Earfun is highlighting how you can see the buds’ squared-off stems through the case — there’s a little window — but aside from the stems, the buds themselves have a similar shape and design to the AirPods Pro. While the case offers wireless charging, the buds are missing a sensor that pauses your music when you take them out of your ears (you can use a single bud if you want) and resumes playback when you put them back in. They’re IPX5 splash-proof, and battery life is rated at six hours with noise canceling turned on. There’s also a low-latency gaming mode and touch controls that work reasonably well, and you can upgrade the buds’ firmware and tweak sound settings in a companion app for iOS and Android.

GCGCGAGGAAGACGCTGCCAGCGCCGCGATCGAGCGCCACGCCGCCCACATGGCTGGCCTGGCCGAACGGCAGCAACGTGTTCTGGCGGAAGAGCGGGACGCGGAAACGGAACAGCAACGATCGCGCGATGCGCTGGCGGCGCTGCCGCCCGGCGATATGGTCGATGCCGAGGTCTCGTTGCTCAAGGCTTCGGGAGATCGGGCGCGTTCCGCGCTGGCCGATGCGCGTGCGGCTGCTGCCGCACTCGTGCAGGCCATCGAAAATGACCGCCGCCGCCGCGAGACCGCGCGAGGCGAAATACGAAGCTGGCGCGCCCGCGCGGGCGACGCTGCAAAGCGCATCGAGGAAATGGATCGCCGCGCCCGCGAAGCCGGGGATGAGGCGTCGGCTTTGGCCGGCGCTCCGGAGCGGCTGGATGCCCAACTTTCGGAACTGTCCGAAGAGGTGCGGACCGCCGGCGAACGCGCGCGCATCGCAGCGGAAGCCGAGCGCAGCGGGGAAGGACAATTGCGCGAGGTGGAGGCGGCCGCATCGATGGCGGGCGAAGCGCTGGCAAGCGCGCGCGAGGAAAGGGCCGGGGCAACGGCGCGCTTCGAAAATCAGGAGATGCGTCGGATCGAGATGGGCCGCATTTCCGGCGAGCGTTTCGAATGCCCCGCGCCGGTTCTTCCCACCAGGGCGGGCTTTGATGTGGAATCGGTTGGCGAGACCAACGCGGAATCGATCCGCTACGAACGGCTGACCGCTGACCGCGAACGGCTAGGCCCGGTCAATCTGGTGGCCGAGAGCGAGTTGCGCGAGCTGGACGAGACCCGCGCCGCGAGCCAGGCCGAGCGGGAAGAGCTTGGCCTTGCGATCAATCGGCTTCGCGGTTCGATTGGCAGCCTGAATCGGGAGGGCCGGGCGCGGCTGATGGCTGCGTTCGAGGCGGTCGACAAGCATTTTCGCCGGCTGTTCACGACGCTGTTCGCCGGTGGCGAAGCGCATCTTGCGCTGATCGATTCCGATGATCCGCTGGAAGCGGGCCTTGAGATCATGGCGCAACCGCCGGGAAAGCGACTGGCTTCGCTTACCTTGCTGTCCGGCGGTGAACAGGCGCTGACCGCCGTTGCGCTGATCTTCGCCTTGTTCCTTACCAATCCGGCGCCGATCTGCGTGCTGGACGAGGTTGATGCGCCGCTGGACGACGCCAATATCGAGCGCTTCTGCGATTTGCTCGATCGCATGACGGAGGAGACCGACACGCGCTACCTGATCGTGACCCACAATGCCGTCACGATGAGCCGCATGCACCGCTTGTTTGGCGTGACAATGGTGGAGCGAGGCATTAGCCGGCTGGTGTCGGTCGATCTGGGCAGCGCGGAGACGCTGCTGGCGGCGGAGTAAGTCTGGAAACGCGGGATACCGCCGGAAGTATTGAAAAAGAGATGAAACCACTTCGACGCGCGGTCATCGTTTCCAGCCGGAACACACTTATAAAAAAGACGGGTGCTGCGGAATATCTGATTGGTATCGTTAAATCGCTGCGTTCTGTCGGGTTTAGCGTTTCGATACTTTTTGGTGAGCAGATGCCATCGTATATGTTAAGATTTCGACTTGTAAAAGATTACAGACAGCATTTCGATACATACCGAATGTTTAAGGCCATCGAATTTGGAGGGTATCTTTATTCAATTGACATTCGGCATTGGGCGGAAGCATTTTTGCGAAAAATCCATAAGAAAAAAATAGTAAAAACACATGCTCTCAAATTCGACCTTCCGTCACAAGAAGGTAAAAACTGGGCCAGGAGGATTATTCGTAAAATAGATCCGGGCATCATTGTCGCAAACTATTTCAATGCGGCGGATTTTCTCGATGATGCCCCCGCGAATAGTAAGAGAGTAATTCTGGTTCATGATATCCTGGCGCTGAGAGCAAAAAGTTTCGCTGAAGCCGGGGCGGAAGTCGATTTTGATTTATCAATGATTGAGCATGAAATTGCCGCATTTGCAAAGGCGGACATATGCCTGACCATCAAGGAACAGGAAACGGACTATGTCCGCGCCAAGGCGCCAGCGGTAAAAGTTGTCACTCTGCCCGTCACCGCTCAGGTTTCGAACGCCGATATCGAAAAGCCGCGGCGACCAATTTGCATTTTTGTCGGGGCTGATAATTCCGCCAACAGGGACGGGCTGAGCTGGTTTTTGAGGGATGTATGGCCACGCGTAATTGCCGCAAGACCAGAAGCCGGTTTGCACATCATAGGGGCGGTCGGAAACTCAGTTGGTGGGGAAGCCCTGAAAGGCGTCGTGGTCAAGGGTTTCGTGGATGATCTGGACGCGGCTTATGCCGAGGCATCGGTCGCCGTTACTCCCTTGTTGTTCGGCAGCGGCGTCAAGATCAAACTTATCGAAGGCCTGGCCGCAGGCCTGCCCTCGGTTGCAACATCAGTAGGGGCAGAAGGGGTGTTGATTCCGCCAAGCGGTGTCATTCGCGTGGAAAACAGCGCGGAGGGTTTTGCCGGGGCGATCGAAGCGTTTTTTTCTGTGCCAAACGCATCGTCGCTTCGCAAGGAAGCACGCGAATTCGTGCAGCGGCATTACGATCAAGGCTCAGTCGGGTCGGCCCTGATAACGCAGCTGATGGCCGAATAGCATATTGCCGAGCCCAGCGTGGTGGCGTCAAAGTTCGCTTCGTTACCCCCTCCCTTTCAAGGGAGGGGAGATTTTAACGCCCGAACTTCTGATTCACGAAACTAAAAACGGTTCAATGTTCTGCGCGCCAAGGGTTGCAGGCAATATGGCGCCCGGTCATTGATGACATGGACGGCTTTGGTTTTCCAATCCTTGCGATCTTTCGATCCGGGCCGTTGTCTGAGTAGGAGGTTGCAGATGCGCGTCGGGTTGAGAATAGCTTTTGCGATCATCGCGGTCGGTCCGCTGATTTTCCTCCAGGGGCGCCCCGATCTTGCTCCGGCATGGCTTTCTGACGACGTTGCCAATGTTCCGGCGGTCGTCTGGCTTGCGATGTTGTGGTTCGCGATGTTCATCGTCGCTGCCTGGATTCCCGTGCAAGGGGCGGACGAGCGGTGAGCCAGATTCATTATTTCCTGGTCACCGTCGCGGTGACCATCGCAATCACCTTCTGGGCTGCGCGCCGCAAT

Earfun talks about them having “six professional mics for a stunning call experience” — and they work decently enough for calls — but I was slightly disappointed with the noise reduction while using them in the streets of New York. Aside from that small gripe, they’re a very good value, particularly now that Earfun is offering them for $54 when you input the code SUMMER40 (40% off) at checkout on its site. Read our Earfun Air Pro SV first take.

Jabra Elite 3
Value Jabra earbuds
$80 at Jabra
$80 at Amazon
The Jabra Elite 3 headphones are Jabra’s most affordable true-wireless earbuds to date and have a fairly basic feature set, though they offer strong sound and call quality for the money. They have 6mm drivers, four microphones for calls and Jabra’s HearThrough transparency mode. Qualcomm aptX HD audio is supported for aptX-enabled devices.